The press box at Cardiff City Stadium sits to the right of the technical area and to the left of the away fans, who stand in the corner on the opposite side. On Sunday, that placed journalists at the junction between Maurizio Sarri, a terribly disappointing Chelsea performance on the pitch, and a mutinous band of travelling supporters.
It was awkward. The chants were tentative at first and isolated to just a few sections. As the moves on the field continued to break down, though, and after Victor Camarasa gave Cardiff the lead, they became louder and more widespread.
“We want Sarri out…”
Sarri didn’t respond at all. He spent most of the second half with his arms folded and looking away from the fans. After the game, he was asked about the atmosphere, but didn’t bite, saying only that he felt sorry for his players, who had been “fighting hard” and that he wished the fans had waited until after the game to air their grievances.
He must know, of course, that football doesn’t work like that. He must know now, too, that Chelsea doesn’t work like either.
His decision to move to England looks bizarre in retrospect. Sarri spent his three years at Napoli installing a highly technical vision. The team he left behind were among the most attractive in Europe and were certainly the most admired, and – no matter what difficulties he’s experiencing now – Sarri should not be separated from that success.
But Napoli were an intricate jigsaw. Not only did Sarri have the right players to enact his vision, but he was equipped with players willing to be adapted to it. Manipulation is a great managerial currency and yet often it’s ignored; if a head coach isn’t able to sell his ideas to a group, then they’re ultimately redundant.
Sarri is intelligent. His limited English still masks his personality to an extent and translators always skew the press conference dynamic, but he’s a smart man who evidently thinks deeply about the game. The curiosity, then, is why the problems he’s facing now didn’t occur to him sooner: any due diligence at all would have revealed that recruitment is a major issue at Stamford Bridge. For coaches who like to work without the burden of the transfer market, who are just happy to be given broad talent year-on-year, that would be fine. For the technocrats, the more modern, detail-obsessed generation of which Sarri is one, it can be a major hindrance.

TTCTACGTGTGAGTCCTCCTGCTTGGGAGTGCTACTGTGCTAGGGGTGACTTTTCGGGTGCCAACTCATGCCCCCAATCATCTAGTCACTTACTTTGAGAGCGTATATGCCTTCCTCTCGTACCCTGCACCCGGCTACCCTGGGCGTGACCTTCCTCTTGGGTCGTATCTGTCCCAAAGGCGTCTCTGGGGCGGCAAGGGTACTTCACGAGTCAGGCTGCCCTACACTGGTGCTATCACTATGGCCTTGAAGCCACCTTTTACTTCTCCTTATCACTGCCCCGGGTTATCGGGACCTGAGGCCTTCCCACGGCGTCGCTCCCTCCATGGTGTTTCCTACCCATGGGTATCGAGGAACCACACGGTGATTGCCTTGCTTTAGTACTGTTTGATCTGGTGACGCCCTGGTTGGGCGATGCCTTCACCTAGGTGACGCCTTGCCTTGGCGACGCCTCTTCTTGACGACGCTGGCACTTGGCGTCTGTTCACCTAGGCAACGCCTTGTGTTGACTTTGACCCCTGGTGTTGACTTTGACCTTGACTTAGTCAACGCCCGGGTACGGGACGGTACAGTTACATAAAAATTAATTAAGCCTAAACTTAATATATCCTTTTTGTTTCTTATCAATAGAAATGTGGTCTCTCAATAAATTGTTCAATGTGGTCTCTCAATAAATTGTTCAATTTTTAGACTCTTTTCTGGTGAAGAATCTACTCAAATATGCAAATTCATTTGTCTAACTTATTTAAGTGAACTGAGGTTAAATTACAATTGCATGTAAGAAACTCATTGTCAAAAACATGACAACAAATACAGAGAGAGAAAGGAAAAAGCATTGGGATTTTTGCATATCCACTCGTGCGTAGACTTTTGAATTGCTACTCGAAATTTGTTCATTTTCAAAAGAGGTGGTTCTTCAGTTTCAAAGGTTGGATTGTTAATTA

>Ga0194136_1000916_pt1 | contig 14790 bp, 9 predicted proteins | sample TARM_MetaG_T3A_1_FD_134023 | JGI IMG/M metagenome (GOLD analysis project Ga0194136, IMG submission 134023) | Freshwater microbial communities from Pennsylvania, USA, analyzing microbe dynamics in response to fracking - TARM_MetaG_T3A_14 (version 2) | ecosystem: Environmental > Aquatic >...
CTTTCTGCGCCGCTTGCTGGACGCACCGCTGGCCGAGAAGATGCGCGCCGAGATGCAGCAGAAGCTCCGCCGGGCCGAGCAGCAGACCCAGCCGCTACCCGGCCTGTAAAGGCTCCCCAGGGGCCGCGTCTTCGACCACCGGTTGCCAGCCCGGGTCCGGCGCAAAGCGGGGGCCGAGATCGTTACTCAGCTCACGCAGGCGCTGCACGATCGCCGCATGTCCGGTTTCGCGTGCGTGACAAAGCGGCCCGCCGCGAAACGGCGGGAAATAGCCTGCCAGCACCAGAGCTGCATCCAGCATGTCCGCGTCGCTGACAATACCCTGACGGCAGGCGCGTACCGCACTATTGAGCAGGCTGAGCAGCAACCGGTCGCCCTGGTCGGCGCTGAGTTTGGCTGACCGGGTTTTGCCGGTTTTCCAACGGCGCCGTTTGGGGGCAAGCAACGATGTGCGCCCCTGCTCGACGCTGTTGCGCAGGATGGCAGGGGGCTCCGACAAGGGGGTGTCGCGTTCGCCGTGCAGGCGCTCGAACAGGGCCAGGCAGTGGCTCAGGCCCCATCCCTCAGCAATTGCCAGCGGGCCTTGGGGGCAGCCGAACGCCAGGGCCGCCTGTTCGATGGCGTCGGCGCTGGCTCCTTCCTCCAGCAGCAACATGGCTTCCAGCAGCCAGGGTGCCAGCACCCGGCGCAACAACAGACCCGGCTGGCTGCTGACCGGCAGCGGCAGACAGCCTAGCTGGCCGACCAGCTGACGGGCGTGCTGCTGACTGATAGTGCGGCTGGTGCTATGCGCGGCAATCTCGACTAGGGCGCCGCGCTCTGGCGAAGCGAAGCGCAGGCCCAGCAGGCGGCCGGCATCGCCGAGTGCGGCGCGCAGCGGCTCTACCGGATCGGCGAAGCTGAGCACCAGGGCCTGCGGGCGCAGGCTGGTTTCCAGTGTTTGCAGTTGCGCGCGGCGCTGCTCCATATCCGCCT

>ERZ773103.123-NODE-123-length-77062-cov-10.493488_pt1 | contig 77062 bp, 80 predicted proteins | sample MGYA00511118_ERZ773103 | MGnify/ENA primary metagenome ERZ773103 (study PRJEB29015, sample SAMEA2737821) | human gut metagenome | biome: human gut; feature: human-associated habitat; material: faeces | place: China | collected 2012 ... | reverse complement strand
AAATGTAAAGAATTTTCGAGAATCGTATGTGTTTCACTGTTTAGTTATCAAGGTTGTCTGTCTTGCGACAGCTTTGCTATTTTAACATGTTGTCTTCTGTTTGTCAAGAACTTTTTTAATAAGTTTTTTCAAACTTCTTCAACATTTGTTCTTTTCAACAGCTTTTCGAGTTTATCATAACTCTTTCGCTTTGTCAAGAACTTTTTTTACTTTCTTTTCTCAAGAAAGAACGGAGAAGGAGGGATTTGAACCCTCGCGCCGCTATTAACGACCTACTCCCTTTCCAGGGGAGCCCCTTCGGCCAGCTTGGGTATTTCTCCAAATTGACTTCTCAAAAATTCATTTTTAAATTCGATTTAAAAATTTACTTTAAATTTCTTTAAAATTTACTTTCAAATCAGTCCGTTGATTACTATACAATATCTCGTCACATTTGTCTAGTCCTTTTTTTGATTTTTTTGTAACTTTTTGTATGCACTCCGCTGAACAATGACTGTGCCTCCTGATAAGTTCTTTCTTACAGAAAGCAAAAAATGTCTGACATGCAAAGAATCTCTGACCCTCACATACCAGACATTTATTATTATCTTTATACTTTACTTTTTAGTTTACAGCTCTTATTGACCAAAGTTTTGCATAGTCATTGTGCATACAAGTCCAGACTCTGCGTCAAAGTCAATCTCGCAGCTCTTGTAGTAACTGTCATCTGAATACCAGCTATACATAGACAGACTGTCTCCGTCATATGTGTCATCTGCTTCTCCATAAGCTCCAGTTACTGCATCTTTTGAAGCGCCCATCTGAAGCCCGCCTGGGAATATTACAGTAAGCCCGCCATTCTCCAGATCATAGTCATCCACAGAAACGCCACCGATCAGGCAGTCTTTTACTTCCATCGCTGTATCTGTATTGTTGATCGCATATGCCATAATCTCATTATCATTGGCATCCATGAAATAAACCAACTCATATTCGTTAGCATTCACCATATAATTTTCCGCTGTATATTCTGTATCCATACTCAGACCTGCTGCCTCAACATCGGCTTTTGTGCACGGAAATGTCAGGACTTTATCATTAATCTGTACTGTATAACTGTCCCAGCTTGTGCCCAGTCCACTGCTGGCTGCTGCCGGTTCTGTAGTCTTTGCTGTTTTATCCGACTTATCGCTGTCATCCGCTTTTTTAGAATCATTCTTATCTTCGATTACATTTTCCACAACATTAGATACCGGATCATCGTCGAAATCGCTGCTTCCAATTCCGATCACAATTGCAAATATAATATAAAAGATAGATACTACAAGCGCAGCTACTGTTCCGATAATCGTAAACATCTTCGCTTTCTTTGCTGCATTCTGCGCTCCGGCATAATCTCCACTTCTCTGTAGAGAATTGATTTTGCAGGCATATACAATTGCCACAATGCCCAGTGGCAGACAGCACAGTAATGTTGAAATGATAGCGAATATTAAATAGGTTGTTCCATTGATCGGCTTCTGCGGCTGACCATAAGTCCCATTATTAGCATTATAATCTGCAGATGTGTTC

As for pliability, Sarri doesn’t have that luxury either. A cursory glance at the history of this Chelsea squad would have revealed that they don’t always respond well to change and that challenging them publicly often leads to death by clique. Sarri would have known that, yet he’s fallen right into the trap.
What he should also have realised is that during any period of under-performance, the coach becomes the villain. Chelsea are currently sixth in the table, they’ve reached a domestic cup final and are still involved in Europe. At the time of writing, they remain competitive in the race for the top four too. And yet the hostility is palpable. Not just towards Sarri, but towards anyone associated with him: Jorginho was jeered off at the weekend and, in a few more weeks and after many more performances of the same tone, it wouldn’t be a surprise to hear the crowd also turn on Gonzalo Higuain.
Other clubs’ supporters just shake their head. Contextually – yes – Chelsea are having a disappointing year and their football has often been limp. But Sarri’s work is being treated as an act of vandalism and that, clearly, is a huge over-reaction.
Secretly, people love it. Chelsea put more than a few noses out of joint during their rise to the game’s summit. That inconvenience has always been softened by the presumption that their fanbase consists entirely of Tim Lovejoy-types – the kind of people who love the winning and the crowing, but not really the game itself. When your team is less successful, it’s comforting to fall back on the belief that your fandom is purer. You’ll stand in the rain. They won’t.